Tattooing is the most misunderstood art form in Japan today. Looked down upon for centuries and rarely discussed in social circles, people with tattoos are outcasts in this country, banned from most public spaces such as beaches, bathhouses, and even gyms. Tattoos have an extensive history in Japan, and to truly understand the stigma behind them it is essential to be aware of their significance. The first records of tattoos...Read More
The hike was so fulfilling and I felt a lot during different times of the hike. I felt joy, pain, satisfaction, helplessness, and a whole range of emotions. -Class of 2021 Student Vansh C.
Our Chile term centered around The THINK Global Leadership Expedition, a twelve-day backpacking expedition in the sparse and ruggedly beautiful region of Patagonia. The expedition was designed to enhance our students’ leadership and teamwork skills in an environment where decisions have real consequences.
The term began with a week in the small city of Coyhaique, a gateway to some of Patagonia’s most remote regions. Coyhaique was an opportunity for students to reacquaint, gather their bearings, and prepare for the upcoming expedition.
Learning sessions here focused on reflecting on our students’ current skill sets while introducing new strategies they might try and set personal goals around during the upcoming expedition. Educators put together compelling activities that challenged students to demonstrate their abilities in communication, conflict resolution, environmental stewardship, first aid, self care, and social responsibility.
Many of the activities were physical in nature, but also required our students to think critically and creatively — cognitive processes that would prove invaluable in the upcoming twelve-day journey.
After wrapping up in Cohyaique, our students and staff loaded up their outdoor equipment and set off to explore Patagonia.
To ensure that benchmarks were in place to measure growth and application of our core values during the expedition, students broke up into three groups, the Alpackers, Smiles, and Ina and the Well-Trimmed Toenails, and worked within these groups to complete a full-value contract. The three groups were set up in Australia, with students keeping in touch over the break and during the online portion of the term by sharing their weekly hiking preparation goals and progress.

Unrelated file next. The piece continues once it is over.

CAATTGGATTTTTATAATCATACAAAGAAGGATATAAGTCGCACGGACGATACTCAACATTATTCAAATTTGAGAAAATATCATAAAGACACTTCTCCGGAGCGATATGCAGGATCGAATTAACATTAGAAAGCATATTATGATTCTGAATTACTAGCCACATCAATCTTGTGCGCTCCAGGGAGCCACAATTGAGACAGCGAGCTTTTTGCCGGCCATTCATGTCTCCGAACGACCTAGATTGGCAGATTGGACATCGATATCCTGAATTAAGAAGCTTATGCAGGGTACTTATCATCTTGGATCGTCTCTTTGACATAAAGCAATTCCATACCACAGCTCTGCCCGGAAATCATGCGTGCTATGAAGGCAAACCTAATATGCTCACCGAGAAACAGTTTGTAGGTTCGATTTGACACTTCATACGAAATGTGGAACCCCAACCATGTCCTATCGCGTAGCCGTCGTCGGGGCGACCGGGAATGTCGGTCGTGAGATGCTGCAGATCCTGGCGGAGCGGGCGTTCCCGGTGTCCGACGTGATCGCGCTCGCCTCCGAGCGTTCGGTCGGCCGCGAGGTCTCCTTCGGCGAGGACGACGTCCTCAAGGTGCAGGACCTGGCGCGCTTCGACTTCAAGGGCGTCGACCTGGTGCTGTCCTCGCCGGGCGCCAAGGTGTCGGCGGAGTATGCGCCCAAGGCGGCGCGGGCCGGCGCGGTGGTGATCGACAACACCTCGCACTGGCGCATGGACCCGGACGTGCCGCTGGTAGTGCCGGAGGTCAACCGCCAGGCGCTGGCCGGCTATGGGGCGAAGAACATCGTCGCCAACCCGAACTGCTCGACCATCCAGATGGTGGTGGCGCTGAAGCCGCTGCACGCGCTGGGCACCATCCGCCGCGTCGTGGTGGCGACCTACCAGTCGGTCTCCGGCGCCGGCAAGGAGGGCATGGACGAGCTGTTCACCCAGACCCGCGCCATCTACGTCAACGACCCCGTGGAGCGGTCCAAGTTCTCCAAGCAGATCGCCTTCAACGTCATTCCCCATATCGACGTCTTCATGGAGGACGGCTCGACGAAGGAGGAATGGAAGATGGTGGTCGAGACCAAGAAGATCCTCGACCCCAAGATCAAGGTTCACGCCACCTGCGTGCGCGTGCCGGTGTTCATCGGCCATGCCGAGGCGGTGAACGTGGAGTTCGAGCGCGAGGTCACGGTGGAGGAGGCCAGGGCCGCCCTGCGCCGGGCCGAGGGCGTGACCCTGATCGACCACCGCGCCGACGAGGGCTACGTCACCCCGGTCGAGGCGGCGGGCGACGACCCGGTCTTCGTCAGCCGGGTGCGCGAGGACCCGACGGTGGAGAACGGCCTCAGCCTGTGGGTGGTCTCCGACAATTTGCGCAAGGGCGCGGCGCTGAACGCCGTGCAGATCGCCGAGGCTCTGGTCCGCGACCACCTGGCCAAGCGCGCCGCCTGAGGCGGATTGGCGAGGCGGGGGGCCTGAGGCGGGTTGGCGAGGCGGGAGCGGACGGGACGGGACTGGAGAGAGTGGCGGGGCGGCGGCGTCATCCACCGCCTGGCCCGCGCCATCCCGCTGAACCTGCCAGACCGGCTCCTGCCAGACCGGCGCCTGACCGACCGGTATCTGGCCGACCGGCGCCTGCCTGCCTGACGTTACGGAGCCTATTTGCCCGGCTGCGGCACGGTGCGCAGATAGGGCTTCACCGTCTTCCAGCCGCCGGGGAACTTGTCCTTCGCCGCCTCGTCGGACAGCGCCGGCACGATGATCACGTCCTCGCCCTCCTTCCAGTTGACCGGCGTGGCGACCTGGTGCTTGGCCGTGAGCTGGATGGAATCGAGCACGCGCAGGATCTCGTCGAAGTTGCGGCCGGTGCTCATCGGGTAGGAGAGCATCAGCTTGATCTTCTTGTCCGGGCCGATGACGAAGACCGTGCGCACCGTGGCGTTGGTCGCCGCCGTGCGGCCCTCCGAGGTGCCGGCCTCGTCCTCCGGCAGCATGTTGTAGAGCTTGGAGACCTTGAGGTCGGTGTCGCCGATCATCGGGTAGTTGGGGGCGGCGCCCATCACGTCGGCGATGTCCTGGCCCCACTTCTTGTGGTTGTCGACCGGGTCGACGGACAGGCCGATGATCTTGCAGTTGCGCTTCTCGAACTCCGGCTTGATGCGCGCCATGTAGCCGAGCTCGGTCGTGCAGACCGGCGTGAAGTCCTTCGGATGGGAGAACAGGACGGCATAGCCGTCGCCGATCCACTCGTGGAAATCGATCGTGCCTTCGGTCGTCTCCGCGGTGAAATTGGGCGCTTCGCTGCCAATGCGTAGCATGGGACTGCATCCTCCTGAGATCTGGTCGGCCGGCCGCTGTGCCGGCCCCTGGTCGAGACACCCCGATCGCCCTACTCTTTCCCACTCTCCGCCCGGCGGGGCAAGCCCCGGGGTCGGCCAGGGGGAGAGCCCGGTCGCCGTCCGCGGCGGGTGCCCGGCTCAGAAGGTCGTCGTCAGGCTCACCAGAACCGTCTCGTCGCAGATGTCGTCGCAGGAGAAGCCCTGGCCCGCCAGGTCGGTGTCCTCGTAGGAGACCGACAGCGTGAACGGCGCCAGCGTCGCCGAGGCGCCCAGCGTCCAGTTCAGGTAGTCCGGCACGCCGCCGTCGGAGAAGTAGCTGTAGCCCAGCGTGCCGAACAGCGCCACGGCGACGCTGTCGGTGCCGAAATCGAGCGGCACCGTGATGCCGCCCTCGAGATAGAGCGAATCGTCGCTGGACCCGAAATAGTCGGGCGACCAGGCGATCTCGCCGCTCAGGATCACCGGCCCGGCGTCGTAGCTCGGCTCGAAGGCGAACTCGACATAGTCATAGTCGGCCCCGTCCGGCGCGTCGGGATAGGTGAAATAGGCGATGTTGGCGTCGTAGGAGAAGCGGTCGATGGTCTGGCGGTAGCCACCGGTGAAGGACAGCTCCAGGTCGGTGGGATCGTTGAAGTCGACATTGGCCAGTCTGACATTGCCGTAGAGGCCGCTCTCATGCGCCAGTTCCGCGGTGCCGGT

Through the full-value contract, students shared their collective goals for a successful hike. For instance, the Alpackers set the following goals for their expedition:
* Living in the moment to truly experience Patagonia
* Be open with their challenges
* Come out of the experience feeling positive, supported, and knowing one another better
* Be better at camp cooking
During the expedition itself, participants placed a strong focus on being adaptable and demonstrating interpersonal skills. They did so by alternating between the role of team leader and team member on a daily basis. When it was a student’s turn to serve as the team leader, they were responsible for delegating tasks and decisions during the three to ten miles to be hiked that day.
The team leader was responsible for:
* Preparing and organizing
* Setting expectations
* Maintaining connectivity within the group
* Leveraging the group’s individual and collective strengths
* Taking stands on issues
* Working to stay calm and focused
* Helping other when they need it
When not assuming the team leader role, students demonstrated a different type of leadership by participating in the group process, modeling good expedition behavior, giving input, and respecting the group’s plan. Given that students were in the wild for an intensive twelve days, it was essential that each team work cohesively and communicate effectively. We knew that the leadership skills our students learned through the trek are lifelong, in demand, and universally applicable — chief among the reasons we chose to embark on such an ambitious and arduous journey (the stunning settings certainly played a part, as well).